Pediatric Cardiology

, Volume 40, Issue 4, pp 799–804 | Cite as

Transseptal Puncture for Catheter Ablation in Children

  • Serhat KocaEmail author
  • Celal Akdeniz
  • Volkan Tuzcu
Original Article


Transseptal puncture (TP) is used in pediatric patients to access the left atrium in left-sided arrhythmia catheter ablation. Performing this procedure can be difficult and risky, especially in small children. In this study, we aimed to evaluate the safety and feasibility of TPs in children ≤ 30 kg. Between April 2012 and April 2018, a retrospective evaluation was conducted of the clinical features, procedural outcomes, and follow-ups of ≤ 30 kg pediatric patients who required TPs for left-sided ablations at a pediatric electrophysiology center in which a three-dimensional mapping system was routinely used. A total of 45 pediatric patients who were ≤ 30 kg, underwent TPs: 10 patients ≤ 20 kg (Group 1) and 35 patients > 20 kg and ≤ 30 kg (Group 2). The TP success rate was 97.8%. The median procedure and fluoroscopy times were 120 min and 5.43 min, respectively. One patient developed self-limited pericardial effusion during the procedure; however, there were no incidences of cardiac tamponade. There was no significant difference between the two groups in terms of the procedure time and fluoroscopy time, and pericardial effusion was only observed in Group 2. TPs are safe and feasible in small children. These procedures can be performed with low complication rates in children weighing ≤ 30 kg.


Transseptal puncture Small children Catheter ablation 




Compliance with Ethical Standards

Conflict of interest

The authors declare that they have no conflict of interest.

Ethical Approval

All procedures performed in studies involving human participants were in accordance with the ethical standards of the institutional and/or national research committee and with the 1964 Helsinki Declaration and its later amendments or comparable ethical standards.

Informed Consent

Informed consent was obtained from the children’s parents/guardians.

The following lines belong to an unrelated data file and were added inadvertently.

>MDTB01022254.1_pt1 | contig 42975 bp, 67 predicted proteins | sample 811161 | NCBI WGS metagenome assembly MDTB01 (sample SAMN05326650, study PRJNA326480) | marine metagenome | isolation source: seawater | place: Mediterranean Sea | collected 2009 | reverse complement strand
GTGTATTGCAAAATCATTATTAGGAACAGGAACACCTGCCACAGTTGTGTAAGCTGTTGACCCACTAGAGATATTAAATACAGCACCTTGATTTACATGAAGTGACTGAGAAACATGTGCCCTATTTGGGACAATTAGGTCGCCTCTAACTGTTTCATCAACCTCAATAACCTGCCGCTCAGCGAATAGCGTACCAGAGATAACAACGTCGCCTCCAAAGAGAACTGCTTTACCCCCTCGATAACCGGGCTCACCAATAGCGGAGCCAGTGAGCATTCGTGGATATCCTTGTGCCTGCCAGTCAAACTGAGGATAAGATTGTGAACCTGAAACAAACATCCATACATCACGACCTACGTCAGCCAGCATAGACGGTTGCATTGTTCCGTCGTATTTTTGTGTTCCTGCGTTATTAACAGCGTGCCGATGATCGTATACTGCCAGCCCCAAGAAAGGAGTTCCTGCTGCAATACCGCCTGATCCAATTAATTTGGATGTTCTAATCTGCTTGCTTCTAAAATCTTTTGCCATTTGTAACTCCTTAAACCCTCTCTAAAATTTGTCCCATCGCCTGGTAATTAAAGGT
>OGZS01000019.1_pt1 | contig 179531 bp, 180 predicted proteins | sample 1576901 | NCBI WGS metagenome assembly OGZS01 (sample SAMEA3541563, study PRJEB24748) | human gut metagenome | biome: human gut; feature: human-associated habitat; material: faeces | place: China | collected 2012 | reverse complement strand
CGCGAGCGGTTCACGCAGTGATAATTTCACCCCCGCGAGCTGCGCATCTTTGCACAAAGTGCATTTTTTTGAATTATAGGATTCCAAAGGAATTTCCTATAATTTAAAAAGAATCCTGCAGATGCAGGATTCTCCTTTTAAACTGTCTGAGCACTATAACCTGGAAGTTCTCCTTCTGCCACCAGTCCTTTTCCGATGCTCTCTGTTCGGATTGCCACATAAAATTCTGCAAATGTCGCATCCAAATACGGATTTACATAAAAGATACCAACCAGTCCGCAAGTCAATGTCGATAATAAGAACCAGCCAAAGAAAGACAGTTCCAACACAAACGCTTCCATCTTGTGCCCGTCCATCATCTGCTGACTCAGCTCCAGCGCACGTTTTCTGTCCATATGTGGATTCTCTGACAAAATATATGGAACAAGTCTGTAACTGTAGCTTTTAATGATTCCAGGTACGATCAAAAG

Research Involving with Human and Animal Participants

This article does not contain any studies with animals performed by any of the authors.


  1. 1.
    Brugada J, Blom N, Sarquella-Brugada G, Blomstrom-Lundqvist C, Deanfield J, Janousek J, Abrams D et al (2013) European Heart Rhythm Association; Association for European Paediatric and Congenital Cardiology. Pharmacological and non-pharmacological therapy for arrhythmias in the pediatric population: EHRA and AEPC-Arrhythmia Working Group joint consensus statement. Europace 15:1337–1382CrossRefPubMedGoogle Scholar
  2. 2.
    Kubus P, Vıt P, Gebauer RA, Zaoral L, Peichl P, Fiala M, Janoušek J (2014) Long-term results of paediatric radiofrequency catheter ablation: a population-based study. Europace 16:1808–1813CrossRefPubMedGoogle Scholar
  3. 3.
    Hiippala A, Happonen JM (2015) Population-based single-center outcome for pediatric catheter ablation of common supraventricular tachycardias. Pacing Clin Electrophysiol 38:115–119CrossRefPubMedGoogle Scholar
  4. 4.
    Anselmino M, Matta M, Saglietto A, Calò L, Giustetto C, Scaglione M, Gaita F (2018) Transseptal or retrograde approach for transcatheter ablation of left sided accessory pathways: a systematic review and meta-analysis. Int J Cardiol 272:202–207CrossRefPubMedGoogle Scholar
  5. 5.
    Roelke M, Smith AJ, Palacios IF (1994) The technique and safety of transseptal left heart catheterization: the Massachusetts General Hospital experience with 1,279 procedures. Cathet Cardiovasc Diagn 32:332–339CrossRefPubMedGoogle Scholar
  6. 6.
    De Ponti R, Cappato R, Curnis A, Della Bella P, Padeletti L, Raviele A, Santini M et al (2006) Trans-septal catheterization in the electrophysiology laboratory: data from a multicenter survey spanning 12 years. J Am Coll Cardiol 47:1037–1042CrossRefPubMedGoogle Scholar
  7. 7.
    Bowers MR, O’Neill PG, Bhaskar R, Aryana A (2018) Three-dimensional electroanatomical mapping to guide transseptal catheterization HeartRhythm. Case Rep 6:219–221Google Scholar
  8. 8.
    An HS, Choi EY, Kwon BS, Kim GB, Bae EJ, Noh CI, Choi JY (2013) Radiofrequency catheter ablation for supraventricular tachycardia: a comparison study of children aged 0–4 and 5–9 years. Pacing Clin Electrophysiol 36:1488–1494CrossRefPubMedGoogle Scholar
  9. 9.